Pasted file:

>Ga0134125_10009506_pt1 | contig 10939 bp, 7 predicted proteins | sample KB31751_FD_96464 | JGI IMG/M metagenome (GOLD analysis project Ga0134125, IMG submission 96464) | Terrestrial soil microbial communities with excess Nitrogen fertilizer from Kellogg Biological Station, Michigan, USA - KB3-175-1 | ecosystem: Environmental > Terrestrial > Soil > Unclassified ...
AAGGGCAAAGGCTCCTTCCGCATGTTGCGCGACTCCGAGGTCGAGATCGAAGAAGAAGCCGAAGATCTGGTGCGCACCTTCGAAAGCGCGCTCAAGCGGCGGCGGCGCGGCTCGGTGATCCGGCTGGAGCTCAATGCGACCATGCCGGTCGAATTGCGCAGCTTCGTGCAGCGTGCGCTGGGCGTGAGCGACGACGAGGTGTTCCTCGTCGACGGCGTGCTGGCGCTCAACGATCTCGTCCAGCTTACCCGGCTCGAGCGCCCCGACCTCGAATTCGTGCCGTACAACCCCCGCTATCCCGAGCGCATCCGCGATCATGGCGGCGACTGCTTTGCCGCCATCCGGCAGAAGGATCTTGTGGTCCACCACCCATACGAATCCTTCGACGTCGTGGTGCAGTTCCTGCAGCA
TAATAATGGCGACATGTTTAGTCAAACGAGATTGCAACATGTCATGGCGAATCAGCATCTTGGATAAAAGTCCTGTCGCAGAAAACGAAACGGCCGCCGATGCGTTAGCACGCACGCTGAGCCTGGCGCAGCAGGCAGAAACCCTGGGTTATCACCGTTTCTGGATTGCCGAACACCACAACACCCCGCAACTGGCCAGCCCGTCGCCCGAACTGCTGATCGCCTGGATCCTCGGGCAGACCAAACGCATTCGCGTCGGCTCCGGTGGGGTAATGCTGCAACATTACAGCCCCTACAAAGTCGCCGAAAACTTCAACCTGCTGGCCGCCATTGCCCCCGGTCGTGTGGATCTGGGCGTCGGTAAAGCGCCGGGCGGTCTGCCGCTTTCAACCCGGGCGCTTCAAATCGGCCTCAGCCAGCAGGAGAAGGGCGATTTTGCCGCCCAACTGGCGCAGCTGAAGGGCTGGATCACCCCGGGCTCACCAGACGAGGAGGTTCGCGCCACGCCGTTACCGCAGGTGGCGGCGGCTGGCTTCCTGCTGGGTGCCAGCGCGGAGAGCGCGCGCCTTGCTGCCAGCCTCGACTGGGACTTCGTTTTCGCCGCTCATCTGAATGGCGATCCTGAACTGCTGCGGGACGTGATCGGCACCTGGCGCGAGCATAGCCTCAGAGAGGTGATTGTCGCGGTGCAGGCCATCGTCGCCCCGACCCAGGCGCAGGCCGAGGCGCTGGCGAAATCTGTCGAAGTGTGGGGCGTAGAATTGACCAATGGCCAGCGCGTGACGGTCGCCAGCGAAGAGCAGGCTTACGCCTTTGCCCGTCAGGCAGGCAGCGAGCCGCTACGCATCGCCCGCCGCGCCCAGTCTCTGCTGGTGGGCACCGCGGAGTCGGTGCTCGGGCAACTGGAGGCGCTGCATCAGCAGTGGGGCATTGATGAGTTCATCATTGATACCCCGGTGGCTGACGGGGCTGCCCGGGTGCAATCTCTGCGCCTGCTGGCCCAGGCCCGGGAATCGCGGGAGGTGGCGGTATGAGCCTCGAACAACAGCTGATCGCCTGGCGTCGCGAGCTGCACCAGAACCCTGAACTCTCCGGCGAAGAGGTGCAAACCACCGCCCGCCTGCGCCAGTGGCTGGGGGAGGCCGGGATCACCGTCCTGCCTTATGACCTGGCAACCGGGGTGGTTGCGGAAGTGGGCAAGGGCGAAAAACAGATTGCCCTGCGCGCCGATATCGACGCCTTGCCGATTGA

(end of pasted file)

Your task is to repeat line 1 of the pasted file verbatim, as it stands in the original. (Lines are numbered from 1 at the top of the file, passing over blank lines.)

>Ga0134125_10009506_pt1 | contig 10939 bp, 7 predicted proteins | sample KB31751_FD_96464 | JGI IMG/M metagenome (GOLD analysis project Ga0134125, IMG submission 96464) | Terrestrial soil microbial communities with excess Nitrogen fertilizer from Kellogg Biological Station, Michigan, USA - KB3-175-1 | ecosystem: Environmental > Terrestrial > Soil > Unclassified ...